Letter to the Editor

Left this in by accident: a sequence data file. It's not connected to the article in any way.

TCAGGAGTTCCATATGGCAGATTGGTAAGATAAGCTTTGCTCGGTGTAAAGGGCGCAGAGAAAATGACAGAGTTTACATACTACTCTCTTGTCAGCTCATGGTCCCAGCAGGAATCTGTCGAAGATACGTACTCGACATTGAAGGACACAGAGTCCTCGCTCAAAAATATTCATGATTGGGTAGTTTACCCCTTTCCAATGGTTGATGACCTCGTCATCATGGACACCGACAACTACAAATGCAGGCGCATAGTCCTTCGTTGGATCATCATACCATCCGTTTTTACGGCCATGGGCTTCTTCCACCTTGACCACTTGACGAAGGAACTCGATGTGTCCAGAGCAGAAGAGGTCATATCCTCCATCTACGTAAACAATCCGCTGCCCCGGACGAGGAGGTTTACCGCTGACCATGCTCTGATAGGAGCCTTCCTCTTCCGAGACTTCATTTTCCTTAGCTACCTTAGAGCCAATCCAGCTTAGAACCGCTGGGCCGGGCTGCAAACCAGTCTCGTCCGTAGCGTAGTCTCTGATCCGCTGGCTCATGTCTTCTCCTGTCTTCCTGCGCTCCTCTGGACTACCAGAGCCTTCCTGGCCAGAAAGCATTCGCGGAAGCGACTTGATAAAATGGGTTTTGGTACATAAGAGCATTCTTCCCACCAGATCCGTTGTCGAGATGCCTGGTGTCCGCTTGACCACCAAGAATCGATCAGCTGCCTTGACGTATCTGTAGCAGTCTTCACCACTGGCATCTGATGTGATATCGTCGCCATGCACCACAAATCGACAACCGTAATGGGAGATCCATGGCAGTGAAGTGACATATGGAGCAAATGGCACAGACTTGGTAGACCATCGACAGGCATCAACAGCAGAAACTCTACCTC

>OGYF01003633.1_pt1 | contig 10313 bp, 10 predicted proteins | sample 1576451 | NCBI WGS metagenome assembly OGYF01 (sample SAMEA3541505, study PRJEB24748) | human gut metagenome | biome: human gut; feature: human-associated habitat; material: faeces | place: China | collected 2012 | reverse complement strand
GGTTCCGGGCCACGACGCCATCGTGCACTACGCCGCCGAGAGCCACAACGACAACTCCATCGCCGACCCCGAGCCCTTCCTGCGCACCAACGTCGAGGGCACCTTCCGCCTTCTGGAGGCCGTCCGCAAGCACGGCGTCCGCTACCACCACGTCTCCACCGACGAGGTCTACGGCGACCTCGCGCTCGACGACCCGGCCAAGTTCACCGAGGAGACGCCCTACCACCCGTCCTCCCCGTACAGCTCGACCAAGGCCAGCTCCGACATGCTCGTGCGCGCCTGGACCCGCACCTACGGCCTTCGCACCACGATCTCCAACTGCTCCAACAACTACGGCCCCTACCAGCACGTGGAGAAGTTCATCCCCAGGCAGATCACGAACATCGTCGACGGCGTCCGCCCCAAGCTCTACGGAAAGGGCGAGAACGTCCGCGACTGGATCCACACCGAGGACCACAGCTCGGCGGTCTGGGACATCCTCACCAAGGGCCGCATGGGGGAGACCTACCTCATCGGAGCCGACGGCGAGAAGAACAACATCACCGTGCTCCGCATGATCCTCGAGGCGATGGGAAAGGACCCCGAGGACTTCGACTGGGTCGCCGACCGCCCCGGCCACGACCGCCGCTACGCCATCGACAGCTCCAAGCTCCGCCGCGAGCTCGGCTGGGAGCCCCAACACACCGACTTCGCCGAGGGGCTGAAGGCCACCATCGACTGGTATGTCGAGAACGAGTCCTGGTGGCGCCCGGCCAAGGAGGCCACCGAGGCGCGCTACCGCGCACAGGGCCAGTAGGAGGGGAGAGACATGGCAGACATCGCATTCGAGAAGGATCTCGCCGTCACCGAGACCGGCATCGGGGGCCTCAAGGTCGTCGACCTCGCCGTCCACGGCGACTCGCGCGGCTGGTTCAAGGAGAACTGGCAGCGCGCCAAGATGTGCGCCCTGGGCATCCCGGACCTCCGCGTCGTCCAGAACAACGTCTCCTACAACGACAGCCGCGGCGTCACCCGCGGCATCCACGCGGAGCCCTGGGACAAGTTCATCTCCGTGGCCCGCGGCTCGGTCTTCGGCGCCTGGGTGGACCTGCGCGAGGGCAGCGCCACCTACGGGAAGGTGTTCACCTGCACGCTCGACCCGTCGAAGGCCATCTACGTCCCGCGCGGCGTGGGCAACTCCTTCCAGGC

Dear James Stewart, Well, you’ve gone and done it again! I thought the issue last year featuring the Heart of Texas Memorial Hospital couldn’t be topped. However, with your color photographs and your outstanding articles, you have done an even better one this year. My congratulations to the hospital board of directors, the capable hospital administrator Windell McCord and his outstanding staff, the medical staff and the volunteers who make all this possible. Oh yes, most important of all. . . the taxpayers that continue to ensure that Brady will not lose one its greatest assets: its local hospital. I have become so saddened in recent years as one small rural hospital after another closes because the federal and the state governments continue to make their cuts in reimbursement, and the local community is not willing or is unable to keep their hospital going. The beginning of an end for many of our smaller towns and communities in Texas starts with the closing of the hospital, losing the medical staff and light industry fading away. So, my congratulations to all of those in McCulloch County and the surrounding areas who support their local hospital. I hope they never take it for granted. Due to the Clinton/Gore Administration and Congressional reimbursement cuts, 70 percent of all Texas hospitals will have negative Medicare margins by 2002, and rural hospitals nationwide will be at -7.1 percent. One can’t run a paper or a hospital if money is lost on 50 to 75 percent of its business. Larry, my congratulations to you and your new team of young people who have truly energized the Brady Standard-Herald, continuing the momentum you, your father and your mother built over the years. At the Texas Hospital Association, because all health care is local and one needs to keep up with what’s happening in the community, we see news clippings and newspapers from all over the state on a frequent basis. The Brady Standard-Herald is second to none among outstanding rural newspapers in this state. The new look and printing, in-depth local coverage and taking editorial stands, put you all on the cutting edge. It’s not always easy, and I know that there are those who criticize the positions you take. I just wish some of these people would have the opportunity to visit Third World countries as my wife has done on her mission visits and see what a controlled press means. You and many others in Brady have done some travelling and know exactly what I’m talking about, but far too many have never experienced a situation without free press. As I dictate this from my office on July 4, thank God we live in America where we can agree or disagree with what our local newspaper or TV says, a right that two-thirds of the rest of the world does not have. Kindest regards, TERRY TOWNSEND President, CEO Texas Hospital Association

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